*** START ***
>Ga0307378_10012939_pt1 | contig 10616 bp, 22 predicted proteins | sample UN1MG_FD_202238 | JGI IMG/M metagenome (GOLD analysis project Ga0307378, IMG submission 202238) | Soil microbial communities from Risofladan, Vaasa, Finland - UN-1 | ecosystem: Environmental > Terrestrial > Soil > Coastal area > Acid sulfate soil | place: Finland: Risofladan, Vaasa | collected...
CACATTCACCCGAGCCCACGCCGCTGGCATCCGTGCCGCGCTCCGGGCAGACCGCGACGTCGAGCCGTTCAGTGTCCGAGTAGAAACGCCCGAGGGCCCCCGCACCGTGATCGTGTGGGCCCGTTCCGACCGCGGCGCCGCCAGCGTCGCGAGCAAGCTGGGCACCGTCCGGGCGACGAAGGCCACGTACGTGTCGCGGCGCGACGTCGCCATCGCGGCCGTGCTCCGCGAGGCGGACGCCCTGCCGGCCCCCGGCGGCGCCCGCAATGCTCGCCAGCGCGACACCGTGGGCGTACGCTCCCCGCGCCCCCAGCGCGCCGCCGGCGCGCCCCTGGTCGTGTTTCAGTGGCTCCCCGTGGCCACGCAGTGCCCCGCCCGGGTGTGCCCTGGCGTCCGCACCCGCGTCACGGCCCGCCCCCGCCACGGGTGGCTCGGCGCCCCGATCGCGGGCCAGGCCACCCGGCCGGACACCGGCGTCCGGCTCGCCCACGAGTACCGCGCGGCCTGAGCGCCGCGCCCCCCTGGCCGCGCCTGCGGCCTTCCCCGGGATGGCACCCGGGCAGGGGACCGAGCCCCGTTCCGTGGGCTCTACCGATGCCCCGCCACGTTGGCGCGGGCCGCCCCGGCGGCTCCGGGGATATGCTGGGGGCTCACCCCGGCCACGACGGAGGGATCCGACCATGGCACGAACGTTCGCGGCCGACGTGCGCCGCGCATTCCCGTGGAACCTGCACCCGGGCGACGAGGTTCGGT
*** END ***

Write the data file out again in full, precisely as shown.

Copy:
>Ga0307378_10012939_pt1 | contig 10616 bp, 22 predicted proteins | sample UN1MG_FD_202238 | JGI IMG/M metagenome (GOLD analysis project Ga0307378, IMG submission 202238) | Soil microbial communities from Risofladan, Vaasa, Finland - UN-1 | ecosystem: Environmental > Terrestrial > Soil > Coastal area > Acid sulfate soil | place: Finland: Risofladan, Vaasa | collected...
CACATTCACCCGAGCCCACGCCGCTGGCATCCGTGCCGCGCTCCGGGCAGACCGCGACGTCGAGCCGTTCAGTGTCCGAGTAGAAACGCCCGAGGGCCCCCGCACCGTGATCGTGTGGGCCCGTTCCGACCGCGGCGCCGCCAGCGTCGCGAGCAAGCTGGGCACCGTCCGGGCGACGAAGGCCACGTACGTGTCGCGGCGCGACGTCGCCATCGCGGCCGTGCTCCGCGAGGCGGACGCCCTGCCGGCCCCCGGCGGCGCCCGCAATGCTCGCCAGCGCGACACCGTGGGCGTACGCTCCCCGCGCCCCCAGCGCGCCGCCGGCGCGCCCCTGGTCGTGTTTCAGTGGCTCCCCGTGGCCACGCAGTGCCCCGCCCGGGTGTGCCCTGGCGTCCGCACCCGCGTCACGGCCCGCCCCCGCCACGGGTGGCTCGGCGCCCCGATCGCGGGCCAGGCCACCCGGCCGGACACCGGCGTCCGGCTCGCCCACGAGTACCGCGCGGCCTGAGCGCCGCGCCCCCCTGGCCGCGCCTGCGGCCTTCCCCGGGATGGCACCCGGGCAGGGGACCGAGCCCCGTTCCGTGGGCTCTACCGATGCCCCGCCACGTTGGCGCGGGCCGCCCCGGCGGCTCCGGGGATATGCTGGGGGCTCACCCCGGCCACGACGGAGGGATCCGACCATGGCACGAACGTTCGCGGCCGACGTGCGCCGCGCATTCCCGTGGAACCTGCACCCGGGCGACGAGGTTCGGT